By Erin Sherbert
By Erin Sherbert
By Leif Haven
By Erin Sherbert
By Chris Roberts
By Kate Conger
By Brian Rinker
By Rachel Swan
James and Ted in Up in Smoke!
People keep asking us, "How can the new Examiner possibly make all the mistakes it makes?" Up till now, we've had to tell these people: We have no idea.
Just today, though, Dog Bites learned that the mezzanine level of the Fang Warfield Building -- the name now painted above the proud portal of 988 Market St. -- houses a large indoor marijuana growing operation.
Upstairs: a staff that can't spell San Francisco. Downstairs: fine bud.
Not that we're suggesting these two things are related. Oh, no, no, no, no, no. But Dog Bites dropped by on Monday and, up a chipped marble staircase that, judging by the grime and tattered wads of Kleenex adorning its treads, hadn't been swept in several years, found the HOPE (Helping Others Progress and Endure) medicinal cannabis center. And guess what? According to a sign visible inside, it's having a holiday sale. Grade A M39 is $45 an eighth, $25 a sixteenth, while #5 Good Green Mexican was $25 for 3 grams, and is now $15. That's what we call festive!
Feigning a limp, we knocked on the door. There was no answer, but through its glass panel we could see a blue tarp, beyond which were visible electrical cords and the brilliant white light of high-pressure sodium lamps. Through the metal slot inset below the glass panel came a warm, fan-born breeze bearing the pungent, unmistakable odor of high-grade dope.
Well, we couldn't just stand there. We knocked again, then checked the door to the mezzanine, where we found a Department of Building Inspections electrical permit listing James Fang as the owner of the building, though records show the owner as Fox Warfield LLC. A would-be client showed up and gave the door of the HOPE Center several good kicks, which reverberated down the dusty hallway. "They have a lot of equipment back there, so they can't always hear," he explained.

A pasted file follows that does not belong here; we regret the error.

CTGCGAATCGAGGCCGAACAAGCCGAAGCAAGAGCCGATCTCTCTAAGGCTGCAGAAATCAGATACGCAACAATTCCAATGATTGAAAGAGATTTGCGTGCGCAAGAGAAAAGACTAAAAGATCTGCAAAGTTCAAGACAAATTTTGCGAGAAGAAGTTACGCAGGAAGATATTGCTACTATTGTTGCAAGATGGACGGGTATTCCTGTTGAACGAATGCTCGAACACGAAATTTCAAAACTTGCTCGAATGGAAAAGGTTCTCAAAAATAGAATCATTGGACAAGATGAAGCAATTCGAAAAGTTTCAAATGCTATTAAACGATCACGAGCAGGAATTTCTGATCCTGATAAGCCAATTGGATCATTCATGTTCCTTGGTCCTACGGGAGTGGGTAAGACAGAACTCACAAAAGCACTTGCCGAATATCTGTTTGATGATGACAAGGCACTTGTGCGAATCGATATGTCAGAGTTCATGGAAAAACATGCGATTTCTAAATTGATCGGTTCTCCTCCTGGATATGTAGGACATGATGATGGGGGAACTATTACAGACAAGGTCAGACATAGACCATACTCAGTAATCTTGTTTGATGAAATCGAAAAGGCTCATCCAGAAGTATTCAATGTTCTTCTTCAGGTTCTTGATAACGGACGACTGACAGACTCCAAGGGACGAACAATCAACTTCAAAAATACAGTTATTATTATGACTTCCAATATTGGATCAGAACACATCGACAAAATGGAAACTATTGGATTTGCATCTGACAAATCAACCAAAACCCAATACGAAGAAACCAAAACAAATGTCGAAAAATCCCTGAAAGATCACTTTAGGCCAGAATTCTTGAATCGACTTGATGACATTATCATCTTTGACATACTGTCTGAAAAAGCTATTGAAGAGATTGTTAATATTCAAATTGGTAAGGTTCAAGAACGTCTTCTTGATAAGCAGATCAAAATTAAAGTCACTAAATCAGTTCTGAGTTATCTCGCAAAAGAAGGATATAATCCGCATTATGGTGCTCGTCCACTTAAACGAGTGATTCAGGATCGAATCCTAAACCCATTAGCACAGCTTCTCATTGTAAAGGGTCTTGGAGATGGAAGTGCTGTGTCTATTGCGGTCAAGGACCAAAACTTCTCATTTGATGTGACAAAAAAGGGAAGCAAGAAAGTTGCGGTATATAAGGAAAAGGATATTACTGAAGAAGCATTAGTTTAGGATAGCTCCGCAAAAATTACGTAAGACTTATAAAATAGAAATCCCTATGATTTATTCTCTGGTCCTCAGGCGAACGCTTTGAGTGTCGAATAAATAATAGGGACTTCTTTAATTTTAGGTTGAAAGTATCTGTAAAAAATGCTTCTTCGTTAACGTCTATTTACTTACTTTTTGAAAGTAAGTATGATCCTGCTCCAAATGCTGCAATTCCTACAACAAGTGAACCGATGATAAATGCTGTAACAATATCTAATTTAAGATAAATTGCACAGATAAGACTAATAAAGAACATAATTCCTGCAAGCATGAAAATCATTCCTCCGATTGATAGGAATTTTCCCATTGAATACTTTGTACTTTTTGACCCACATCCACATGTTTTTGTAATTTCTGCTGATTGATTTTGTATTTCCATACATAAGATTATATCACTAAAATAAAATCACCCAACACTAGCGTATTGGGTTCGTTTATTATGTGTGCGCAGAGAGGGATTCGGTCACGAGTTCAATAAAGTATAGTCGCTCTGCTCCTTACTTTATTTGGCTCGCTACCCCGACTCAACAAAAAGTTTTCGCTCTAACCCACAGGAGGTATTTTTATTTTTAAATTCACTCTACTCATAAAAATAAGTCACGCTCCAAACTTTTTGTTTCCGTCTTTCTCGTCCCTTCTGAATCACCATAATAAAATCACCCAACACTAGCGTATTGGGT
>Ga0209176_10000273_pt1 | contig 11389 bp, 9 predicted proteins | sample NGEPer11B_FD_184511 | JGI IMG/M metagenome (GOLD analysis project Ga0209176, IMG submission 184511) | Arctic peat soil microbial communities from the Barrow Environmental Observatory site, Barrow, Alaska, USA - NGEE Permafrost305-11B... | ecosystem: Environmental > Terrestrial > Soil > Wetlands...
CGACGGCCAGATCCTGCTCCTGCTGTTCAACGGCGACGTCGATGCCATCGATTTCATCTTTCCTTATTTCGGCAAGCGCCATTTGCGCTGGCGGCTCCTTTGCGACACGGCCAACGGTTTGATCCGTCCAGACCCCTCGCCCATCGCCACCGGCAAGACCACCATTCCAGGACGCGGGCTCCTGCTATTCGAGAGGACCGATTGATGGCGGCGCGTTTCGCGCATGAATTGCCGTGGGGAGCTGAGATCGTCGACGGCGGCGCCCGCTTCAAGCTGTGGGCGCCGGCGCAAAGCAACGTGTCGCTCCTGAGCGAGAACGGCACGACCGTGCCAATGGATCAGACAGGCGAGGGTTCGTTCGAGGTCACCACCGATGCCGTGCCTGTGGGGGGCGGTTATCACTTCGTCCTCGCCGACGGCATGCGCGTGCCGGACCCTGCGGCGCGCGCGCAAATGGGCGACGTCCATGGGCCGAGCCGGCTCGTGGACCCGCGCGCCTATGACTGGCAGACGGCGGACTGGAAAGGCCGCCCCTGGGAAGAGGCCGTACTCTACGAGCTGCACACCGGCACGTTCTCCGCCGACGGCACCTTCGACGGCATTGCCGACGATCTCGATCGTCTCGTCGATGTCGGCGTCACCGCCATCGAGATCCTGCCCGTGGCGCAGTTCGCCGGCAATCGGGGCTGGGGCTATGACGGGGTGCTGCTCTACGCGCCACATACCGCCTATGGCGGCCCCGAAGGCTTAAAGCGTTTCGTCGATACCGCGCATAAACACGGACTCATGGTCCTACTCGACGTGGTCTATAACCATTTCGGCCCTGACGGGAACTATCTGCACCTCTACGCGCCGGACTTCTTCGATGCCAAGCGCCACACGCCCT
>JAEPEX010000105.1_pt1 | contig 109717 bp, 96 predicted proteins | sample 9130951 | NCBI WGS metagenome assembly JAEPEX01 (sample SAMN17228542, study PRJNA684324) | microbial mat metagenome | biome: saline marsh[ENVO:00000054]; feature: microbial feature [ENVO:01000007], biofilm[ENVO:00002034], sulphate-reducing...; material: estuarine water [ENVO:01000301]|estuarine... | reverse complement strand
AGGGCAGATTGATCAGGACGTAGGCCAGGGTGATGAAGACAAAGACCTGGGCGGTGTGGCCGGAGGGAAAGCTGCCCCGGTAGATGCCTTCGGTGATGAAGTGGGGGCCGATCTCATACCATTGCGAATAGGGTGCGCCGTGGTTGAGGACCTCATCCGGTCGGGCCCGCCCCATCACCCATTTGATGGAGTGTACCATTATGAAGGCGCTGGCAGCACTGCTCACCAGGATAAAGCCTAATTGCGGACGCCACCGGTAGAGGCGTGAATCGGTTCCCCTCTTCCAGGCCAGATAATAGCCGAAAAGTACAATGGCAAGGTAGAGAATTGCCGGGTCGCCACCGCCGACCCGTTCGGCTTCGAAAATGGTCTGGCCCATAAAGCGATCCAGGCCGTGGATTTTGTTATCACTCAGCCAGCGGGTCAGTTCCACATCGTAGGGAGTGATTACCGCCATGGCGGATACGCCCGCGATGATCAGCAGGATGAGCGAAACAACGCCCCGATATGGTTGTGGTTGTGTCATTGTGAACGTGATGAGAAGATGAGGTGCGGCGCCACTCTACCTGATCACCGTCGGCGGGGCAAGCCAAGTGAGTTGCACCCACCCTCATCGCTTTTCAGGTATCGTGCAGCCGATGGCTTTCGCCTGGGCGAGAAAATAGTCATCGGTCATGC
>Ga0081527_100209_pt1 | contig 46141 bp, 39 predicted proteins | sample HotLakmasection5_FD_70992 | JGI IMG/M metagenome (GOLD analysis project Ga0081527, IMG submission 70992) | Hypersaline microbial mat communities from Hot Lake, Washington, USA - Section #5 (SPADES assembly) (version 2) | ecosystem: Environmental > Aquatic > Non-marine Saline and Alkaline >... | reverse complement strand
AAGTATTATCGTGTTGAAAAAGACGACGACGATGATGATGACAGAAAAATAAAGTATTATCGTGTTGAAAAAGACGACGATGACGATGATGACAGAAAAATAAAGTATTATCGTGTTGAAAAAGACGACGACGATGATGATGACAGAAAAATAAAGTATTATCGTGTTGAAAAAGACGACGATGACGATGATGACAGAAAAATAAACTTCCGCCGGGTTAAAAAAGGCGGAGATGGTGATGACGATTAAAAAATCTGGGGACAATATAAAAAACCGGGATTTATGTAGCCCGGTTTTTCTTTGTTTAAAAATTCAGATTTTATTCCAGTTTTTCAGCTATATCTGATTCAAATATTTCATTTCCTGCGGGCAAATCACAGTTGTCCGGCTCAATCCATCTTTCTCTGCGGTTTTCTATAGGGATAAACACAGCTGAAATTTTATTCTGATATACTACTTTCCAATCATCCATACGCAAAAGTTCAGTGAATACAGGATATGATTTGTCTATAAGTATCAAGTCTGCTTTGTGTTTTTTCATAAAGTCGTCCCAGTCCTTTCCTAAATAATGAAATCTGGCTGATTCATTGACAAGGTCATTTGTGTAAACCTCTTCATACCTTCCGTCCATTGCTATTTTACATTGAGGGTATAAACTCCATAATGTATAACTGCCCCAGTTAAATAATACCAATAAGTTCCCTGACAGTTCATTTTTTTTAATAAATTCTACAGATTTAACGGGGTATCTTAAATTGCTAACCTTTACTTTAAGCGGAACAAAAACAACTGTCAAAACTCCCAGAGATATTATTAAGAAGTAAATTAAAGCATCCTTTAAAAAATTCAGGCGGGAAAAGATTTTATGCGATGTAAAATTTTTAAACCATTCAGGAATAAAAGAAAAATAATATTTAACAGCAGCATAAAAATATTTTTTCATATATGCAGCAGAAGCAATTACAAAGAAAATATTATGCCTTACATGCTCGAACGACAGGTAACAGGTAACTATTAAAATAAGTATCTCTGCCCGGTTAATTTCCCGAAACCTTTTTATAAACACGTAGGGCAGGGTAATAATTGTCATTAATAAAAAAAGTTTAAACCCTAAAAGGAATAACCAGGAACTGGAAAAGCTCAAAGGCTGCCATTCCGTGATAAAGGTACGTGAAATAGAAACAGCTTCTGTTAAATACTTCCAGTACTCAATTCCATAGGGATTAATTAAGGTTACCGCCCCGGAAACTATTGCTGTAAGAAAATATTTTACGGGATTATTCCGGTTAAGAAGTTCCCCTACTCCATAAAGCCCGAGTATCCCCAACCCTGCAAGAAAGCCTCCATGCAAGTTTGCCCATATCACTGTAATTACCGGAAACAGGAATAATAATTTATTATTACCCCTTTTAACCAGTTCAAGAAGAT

And now neither can we: Reached at Asian Week, James Fang first banged down the phone, then, when we called back, screamed "HellOOOOOO" in our ear in an apparent attempt to deafen us.
Who says Dog Bites' job is "fun"?
Play and Win With Fangxaminer Watch!
OK, the Fangxaminer apparently has a solid tenant for its building; not only that, the paper has also figured out a novel way to cut its editorial budget -- by printing the same stories twice. Friday's F-Exfeatured two identical reviews of Thirteen Days -- one headlined "Thirteen Days is a suspenseful retelling of Cuban Missle Crisis" and the other, two pages later, headed "Thirteen Days a lucid, suspenseful retelling of Cuban Missile Crisis.")
Triple word score for those who spotted the misspelling of "missile" in the first version. Dog Bites also extends thanks and warmest wishes for a prosperous New Year to Larry Oliver and Geoffrey Smart, both of whom were kind enough to alert us to the story duplication. Larry and Geoff will be entered to win an exclusive Dog Bites T-shirt, as will John Heinmiller, who wrote to point out one of the F-Ex's classic sports section screw-ups. Under a photo (credited, it pains Dog Bites to note, to Name Here) of former New York Jets Director of Football Operations Bill Parcells, the caption read: "Xxxxx xx xxxxx: Lortie el del ing exercil ex eummy nosto eliquat irueetuer ipit ea feum zzriusci."
Ex eummy nosto indeed, we say! And, in a heartwarming demonstration of the way members of the community are making the F-Ex a part of their lives, John went on to report: "At work, we had fun playing with these words, making them sound different. Tom made them sound Italian. Tino made them sound Chinese. I made them sound Japanese. Mike, no goof-off, made them sound both Spanish and Mexican (how he did that is a mystery). Of course, none of us knew what the hell we were saying."
Yeah, well, there's a lot of that going around.
Business for Dummies
The sunny weather Monday found moms snapping pictures of their children in front of the Martin Luther King Jr. memorial in Yerba Buena Gardens; families filed respectfully through the passage behind the waterfall, reading King's words as they went. No, we are not satisfied, and we will not be satisfied until justice rolls down like water and righteousness like a mighty stream.
Closer to SFMOMA, a Free Mumia rally was in progress; one young man walking away was arguing with his companions: "No, I'm just saying you can observe Martin Luther King Day however you want."
Dog Bites got back to the office to learn that our friend Paul (see last week's column) had observed the holiday by doing exactly what he'd been threatening to do: He'd "updated" the population numbers on the "Welcome to San Francisco" sign on the shoulder of Highway 101. "I changed it from 719,000 to 819,000," he crowed. "I think the eight looks pretty good, too." Paul also reported that according to the sign -- which, trust us, he's seen a lot more closely than we have -- the 719,000 figure officially given was from the 1980 census.
That, of course, may be just one more piece of evidence that the '80s never really went away. Or, as Patrick R. Duffy of Rockville, Md., writes, "With young Bush promising to cut taxes and raise military spending, it may well be the '80s again but without a cool MTV or anything."